My 10-year old nephew and I read books together every week and he draws a picture from the pages that captures his fancy. As a budding bookworm, artist and a child with an autistic aphasia we bond through stories and art.
by Tim Beiser
illustrated by Bill Slavin
Published June 6th 2017
by Tundra Books (NY)
There’s no other way to say it, Hare is a whiner, he complains about every bad that happens in the grumpiest way possible. Bear, his friend and roommate is very patient and enduring, only saying There, There… until one day he’s had enough, he drags Hare out to the mud for a lesson with the humblest of earthworms.
I was attracted to the illustrations in this book right away. They have a richness that make them jump off the page. Perfect for kids who are used to cartoons and poppy colors. My favorite spreads were the ones with the worm, it was so unexpected the pictures just spoke to you. He always chooses a frame to draw himself and I was really surprised he chose the one with the two friends returning home.
I have the unique opportunity to share this book with the target audience, my nephew. He really liked the pictures too and he especially loved the worm, eww! I don’t know that he got the point of the story though… we talked about the two being friends and was disgusted that hare was so miserable when he had a friend in bear.
With an eye-roll said our bear, “How you suffer so. There, there!”
The message of the story is to look on the bright side and think about the blessings you do have, things can always get worse. I thought some of the things hare complained about were pretty horrible myself like the rotten foods. There is this element of friendship though where you need to speak up if you are struggling too and that is what bear showed us. Speak up and keep your friendship intact!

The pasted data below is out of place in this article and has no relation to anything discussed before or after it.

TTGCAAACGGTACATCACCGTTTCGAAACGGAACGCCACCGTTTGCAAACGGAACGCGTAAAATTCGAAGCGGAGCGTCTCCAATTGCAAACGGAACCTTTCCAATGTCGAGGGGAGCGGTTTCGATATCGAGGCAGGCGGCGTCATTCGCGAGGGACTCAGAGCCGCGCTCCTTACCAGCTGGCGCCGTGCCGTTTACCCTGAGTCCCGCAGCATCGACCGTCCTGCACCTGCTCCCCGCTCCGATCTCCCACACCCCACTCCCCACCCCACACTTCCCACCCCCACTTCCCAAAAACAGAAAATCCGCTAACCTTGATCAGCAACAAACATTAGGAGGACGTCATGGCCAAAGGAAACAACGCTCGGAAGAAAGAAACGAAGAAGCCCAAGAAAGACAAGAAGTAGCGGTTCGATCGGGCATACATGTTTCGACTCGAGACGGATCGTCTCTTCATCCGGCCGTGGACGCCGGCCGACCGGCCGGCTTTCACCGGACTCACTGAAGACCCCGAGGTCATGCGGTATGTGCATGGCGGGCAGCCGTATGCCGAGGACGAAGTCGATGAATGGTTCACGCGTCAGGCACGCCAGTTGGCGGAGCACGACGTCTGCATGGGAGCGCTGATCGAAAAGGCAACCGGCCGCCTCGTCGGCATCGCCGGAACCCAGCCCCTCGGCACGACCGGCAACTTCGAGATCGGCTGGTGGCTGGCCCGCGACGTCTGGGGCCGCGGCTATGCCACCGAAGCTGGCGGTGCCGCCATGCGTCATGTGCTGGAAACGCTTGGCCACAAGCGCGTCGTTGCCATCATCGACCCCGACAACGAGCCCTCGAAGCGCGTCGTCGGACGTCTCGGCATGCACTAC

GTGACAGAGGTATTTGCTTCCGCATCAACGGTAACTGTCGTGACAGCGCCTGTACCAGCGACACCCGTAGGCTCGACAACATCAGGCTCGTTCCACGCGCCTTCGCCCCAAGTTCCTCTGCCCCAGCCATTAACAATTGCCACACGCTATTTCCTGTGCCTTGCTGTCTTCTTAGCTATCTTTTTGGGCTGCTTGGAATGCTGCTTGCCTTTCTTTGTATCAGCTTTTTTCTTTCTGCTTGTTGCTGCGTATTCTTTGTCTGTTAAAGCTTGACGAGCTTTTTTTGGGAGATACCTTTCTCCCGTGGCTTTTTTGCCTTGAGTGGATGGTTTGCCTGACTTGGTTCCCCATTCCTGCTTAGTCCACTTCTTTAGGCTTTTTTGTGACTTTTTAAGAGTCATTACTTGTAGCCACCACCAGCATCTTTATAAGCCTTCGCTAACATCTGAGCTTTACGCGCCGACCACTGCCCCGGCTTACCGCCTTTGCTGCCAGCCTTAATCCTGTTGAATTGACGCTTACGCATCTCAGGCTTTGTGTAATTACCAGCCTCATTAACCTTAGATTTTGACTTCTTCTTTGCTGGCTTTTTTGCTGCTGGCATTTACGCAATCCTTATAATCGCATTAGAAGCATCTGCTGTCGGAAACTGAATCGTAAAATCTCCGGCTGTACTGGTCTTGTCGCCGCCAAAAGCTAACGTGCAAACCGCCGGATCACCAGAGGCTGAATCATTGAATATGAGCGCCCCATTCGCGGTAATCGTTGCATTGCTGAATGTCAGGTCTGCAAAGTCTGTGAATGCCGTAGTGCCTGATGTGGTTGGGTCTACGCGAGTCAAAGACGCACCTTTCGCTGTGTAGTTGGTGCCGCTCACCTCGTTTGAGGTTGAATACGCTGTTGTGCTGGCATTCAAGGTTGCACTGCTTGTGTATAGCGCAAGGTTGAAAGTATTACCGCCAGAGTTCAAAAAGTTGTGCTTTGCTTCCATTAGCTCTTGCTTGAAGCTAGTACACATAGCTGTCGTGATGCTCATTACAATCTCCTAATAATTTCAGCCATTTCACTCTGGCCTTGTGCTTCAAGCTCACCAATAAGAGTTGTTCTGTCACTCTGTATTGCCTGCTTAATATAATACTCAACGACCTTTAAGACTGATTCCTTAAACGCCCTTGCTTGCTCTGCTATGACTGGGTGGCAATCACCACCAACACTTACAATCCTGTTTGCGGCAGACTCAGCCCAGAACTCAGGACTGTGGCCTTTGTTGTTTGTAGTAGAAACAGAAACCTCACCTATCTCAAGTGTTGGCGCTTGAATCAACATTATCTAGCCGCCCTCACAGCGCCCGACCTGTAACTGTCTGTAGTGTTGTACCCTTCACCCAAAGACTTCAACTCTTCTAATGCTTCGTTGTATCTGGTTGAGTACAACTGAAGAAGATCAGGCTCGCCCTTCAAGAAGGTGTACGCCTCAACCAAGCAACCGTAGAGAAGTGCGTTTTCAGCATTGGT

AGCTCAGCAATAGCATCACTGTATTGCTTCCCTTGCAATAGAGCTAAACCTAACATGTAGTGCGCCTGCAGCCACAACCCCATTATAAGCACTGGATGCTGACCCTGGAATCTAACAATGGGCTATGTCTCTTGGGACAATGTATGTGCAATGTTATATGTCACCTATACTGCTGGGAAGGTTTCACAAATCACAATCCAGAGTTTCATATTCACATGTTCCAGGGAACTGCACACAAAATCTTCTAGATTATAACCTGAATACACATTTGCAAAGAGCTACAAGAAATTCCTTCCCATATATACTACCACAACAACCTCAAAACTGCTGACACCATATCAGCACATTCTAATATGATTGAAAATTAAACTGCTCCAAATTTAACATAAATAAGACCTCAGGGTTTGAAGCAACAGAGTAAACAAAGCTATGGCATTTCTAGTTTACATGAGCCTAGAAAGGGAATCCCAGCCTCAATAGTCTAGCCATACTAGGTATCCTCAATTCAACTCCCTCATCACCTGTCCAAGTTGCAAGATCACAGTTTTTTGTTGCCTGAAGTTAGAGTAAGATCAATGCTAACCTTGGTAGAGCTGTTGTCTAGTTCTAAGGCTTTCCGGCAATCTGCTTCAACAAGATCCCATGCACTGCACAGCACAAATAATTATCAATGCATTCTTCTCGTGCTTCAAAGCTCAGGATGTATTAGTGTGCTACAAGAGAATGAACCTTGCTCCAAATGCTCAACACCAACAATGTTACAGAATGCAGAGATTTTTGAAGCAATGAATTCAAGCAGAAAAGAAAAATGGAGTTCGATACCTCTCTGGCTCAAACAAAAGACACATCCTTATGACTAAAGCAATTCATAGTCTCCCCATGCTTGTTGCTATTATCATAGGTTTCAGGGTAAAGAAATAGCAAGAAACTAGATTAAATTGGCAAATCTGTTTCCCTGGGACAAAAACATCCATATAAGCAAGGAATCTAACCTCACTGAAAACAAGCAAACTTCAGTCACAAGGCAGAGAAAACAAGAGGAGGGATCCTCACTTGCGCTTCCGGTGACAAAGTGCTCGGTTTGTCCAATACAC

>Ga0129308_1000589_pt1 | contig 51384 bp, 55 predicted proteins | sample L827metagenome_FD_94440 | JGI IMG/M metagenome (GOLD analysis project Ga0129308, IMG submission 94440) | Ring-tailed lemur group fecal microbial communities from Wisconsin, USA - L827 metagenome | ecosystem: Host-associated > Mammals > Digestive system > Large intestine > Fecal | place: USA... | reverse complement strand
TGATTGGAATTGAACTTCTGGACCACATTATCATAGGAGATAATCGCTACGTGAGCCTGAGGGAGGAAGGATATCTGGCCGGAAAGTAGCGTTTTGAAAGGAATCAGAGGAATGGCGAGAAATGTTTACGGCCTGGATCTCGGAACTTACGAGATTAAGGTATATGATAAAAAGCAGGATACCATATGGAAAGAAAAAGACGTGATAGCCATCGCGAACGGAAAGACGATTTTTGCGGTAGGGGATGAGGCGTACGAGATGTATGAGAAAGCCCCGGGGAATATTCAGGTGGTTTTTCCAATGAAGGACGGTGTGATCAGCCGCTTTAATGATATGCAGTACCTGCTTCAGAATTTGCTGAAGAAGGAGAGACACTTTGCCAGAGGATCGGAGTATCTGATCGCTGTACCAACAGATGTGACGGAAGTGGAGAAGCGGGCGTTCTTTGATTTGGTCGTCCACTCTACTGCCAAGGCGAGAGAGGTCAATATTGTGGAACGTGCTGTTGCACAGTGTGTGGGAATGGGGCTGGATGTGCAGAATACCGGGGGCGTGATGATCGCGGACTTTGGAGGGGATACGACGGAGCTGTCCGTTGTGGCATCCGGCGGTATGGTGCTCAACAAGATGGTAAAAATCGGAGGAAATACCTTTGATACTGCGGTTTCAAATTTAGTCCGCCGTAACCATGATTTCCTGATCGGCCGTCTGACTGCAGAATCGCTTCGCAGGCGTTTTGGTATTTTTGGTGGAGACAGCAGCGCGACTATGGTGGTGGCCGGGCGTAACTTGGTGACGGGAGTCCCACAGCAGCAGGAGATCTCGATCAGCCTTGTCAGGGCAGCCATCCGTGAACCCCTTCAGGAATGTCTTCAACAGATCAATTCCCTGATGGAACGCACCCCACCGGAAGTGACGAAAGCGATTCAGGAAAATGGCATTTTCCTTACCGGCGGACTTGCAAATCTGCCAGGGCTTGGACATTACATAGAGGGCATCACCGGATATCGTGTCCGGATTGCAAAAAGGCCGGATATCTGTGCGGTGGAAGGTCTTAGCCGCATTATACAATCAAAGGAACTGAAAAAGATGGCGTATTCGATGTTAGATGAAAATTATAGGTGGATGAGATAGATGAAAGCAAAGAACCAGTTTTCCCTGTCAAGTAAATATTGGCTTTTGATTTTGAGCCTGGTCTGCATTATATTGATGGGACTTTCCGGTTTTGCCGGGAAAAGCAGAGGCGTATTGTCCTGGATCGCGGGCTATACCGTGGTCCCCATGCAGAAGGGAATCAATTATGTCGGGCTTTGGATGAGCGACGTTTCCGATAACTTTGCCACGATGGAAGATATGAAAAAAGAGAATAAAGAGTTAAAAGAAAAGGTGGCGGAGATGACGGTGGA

I don’t know that I would have rated this book 5 star if not for the earthworm. That was an unexpected way to take the story and funny to boot.
BOTTOM LINE: Loved the worm, haha…
Thanks to NetGalley and the publisher for providing me with an ARC in exchange for an honest review.
“NetGalley delivers digital galleys, often called advance reading copies, or ARCs, to professional readers and helps promote new and upcoming titles. Professional readers–reviewers, media, journalists, bloggers, librarians, booksellers and educators–can join and use NetGalley at no cost.” Netgalley is a special section of my book discussions where I post reviews of the digital books I read through this service. It’s quite amazing the gems you can find. I’ve yet to regret reading a book, even if I don’t like it…